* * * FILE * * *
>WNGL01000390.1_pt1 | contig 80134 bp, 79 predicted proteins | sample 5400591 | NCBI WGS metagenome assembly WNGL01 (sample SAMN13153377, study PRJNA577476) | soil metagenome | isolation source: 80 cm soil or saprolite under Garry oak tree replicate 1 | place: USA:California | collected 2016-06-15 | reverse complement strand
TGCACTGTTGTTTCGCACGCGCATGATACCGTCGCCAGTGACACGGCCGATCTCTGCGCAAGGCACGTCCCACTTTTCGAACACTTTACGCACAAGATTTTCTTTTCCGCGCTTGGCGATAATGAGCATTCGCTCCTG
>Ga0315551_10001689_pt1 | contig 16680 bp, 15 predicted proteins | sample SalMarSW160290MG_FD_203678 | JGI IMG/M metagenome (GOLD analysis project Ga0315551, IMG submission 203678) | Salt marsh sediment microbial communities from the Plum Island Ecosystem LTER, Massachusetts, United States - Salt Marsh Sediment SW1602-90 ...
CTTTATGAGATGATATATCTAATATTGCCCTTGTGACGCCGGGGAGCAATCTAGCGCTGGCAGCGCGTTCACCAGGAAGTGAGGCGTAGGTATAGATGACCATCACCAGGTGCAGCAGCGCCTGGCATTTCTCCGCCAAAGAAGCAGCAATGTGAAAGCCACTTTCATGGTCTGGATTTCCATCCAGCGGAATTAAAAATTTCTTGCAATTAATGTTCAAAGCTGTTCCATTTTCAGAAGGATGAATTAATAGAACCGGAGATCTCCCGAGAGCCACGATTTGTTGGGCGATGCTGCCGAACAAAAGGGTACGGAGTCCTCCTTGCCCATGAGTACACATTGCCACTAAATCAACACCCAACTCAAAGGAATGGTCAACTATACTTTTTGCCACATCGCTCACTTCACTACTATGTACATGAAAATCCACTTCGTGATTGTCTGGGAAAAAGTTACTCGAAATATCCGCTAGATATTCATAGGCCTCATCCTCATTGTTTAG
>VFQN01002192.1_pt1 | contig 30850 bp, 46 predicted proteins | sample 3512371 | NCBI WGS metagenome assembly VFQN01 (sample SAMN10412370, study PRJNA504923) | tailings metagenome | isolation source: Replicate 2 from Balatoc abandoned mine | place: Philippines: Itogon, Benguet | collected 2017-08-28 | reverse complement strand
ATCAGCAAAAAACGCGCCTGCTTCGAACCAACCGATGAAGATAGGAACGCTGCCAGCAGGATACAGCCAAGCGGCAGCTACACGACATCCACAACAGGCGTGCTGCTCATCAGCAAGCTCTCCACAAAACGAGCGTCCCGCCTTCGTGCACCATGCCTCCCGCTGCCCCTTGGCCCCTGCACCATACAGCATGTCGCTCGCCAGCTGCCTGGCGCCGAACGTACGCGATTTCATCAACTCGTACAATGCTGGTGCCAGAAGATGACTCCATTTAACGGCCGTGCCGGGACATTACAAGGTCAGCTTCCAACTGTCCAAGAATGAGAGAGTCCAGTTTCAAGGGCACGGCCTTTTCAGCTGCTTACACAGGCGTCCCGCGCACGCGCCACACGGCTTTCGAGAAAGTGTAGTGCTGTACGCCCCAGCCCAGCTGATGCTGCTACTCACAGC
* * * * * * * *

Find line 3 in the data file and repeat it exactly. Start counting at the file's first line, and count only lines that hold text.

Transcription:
>Ga0315551_10001689_pt1 | contig 16680 bp, 15 predicted proteins | sample SalMarSW160290MG_FD_203678 | JGI IMG/M metagenome (GOLD analysis project Ga0315551, IMG submission 203678) | Salt marsh sediment microbial communities from the Plum Island Ecosystem LTER, Massachusetts, United States - Salt Marsh Sediment SW1602-90 ...